10.          AU Organs with a human rights mandate should systematically share their methods of work, activities, best practices, and identify common priorities, challenges, synergies and possible complementarities.

    D.    Human Rights and Transitional Justice:

    11.          States should ensure that the transitional justice systems are infused with and informed by the rights enshrined in the relevant African human and peoples’ rights instruments;

    12.          States and the AU should accelerate the processes of continental integration through establishing an effective continental free trade area  and facilitating free movement of people in Africa;

    13.          States and the AU should accelerate the establishment of the Pan African Human Rights Institute;

    14.          The AU should speed up the process for the adoption of the Transitional Justice Policy; and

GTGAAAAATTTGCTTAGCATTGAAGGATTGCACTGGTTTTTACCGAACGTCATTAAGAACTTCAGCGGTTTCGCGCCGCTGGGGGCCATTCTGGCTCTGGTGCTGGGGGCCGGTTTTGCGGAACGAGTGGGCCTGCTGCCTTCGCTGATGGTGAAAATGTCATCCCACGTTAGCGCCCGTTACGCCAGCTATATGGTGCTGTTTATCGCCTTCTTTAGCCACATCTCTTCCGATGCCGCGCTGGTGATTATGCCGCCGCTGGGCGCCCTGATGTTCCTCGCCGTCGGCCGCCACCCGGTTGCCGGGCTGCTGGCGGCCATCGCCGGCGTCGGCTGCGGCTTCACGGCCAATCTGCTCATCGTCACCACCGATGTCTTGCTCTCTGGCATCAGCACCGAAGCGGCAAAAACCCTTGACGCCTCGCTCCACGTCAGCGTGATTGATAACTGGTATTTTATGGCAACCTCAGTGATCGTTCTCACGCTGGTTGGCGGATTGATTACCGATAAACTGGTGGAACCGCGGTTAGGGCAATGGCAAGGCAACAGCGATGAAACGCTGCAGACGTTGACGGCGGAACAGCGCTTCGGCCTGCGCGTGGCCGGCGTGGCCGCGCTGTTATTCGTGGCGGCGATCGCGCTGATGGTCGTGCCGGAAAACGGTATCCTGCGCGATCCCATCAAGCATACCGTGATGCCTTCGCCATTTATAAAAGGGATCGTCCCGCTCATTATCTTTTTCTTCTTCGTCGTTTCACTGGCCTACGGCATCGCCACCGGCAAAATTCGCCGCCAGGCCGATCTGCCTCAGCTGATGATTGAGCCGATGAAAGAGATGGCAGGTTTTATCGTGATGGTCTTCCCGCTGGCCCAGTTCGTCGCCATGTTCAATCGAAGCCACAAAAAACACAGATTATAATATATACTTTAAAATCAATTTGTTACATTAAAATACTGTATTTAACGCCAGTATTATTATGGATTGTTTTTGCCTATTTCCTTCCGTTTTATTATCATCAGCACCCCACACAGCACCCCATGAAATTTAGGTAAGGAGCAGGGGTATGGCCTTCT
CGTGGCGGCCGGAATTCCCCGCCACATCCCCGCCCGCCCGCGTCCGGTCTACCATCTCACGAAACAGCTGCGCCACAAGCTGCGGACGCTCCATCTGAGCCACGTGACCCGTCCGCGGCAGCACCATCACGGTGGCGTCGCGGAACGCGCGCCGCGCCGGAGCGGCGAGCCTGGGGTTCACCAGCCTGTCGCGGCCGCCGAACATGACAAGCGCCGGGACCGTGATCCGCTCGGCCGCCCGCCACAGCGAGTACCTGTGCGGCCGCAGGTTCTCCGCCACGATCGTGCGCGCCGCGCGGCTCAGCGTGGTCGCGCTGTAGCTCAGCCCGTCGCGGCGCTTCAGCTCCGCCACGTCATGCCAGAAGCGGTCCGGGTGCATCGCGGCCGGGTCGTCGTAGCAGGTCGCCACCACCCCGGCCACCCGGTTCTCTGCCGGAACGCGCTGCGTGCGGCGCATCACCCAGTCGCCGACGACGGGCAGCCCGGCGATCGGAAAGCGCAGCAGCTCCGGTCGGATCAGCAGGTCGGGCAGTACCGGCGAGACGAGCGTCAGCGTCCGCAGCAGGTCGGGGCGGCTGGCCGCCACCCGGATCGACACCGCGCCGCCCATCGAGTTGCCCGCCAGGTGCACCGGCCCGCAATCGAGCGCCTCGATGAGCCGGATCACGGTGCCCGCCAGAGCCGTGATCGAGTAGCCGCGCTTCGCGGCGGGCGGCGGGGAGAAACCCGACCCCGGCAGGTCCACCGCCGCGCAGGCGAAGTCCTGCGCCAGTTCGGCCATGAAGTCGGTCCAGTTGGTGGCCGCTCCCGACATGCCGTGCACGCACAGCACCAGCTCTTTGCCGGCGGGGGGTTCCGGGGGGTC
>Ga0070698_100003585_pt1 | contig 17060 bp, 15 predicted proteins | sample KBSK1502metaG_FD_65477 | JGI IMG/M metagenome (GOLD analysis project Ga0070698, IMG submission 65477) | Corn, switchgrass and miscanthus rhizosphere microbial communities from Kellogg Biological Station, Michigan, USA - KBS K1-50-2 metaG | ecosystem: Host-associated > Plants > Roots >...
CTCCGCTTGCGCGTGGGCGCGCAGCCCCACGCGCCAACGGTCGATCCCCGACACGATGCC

15.          The African Commission should monitor transitional justice in Africa.



    A.    Rights of Women in Africa:

    16.          States should ensure the full ratification, domestication and implementation of the Maputo Protocol;

    17.          States should ensure access to information and services in the area of sexual and reproductive rights and access to safe abortion;

    18.          States should strengthen access to justice for victims of sexual violence and other forms of violence against women, and work towards strengthening justice systems and eradicating a culture of impunity;

    19.          States should ensure the full reparation of victims of sexual violence, particularly in the contexts of conflict;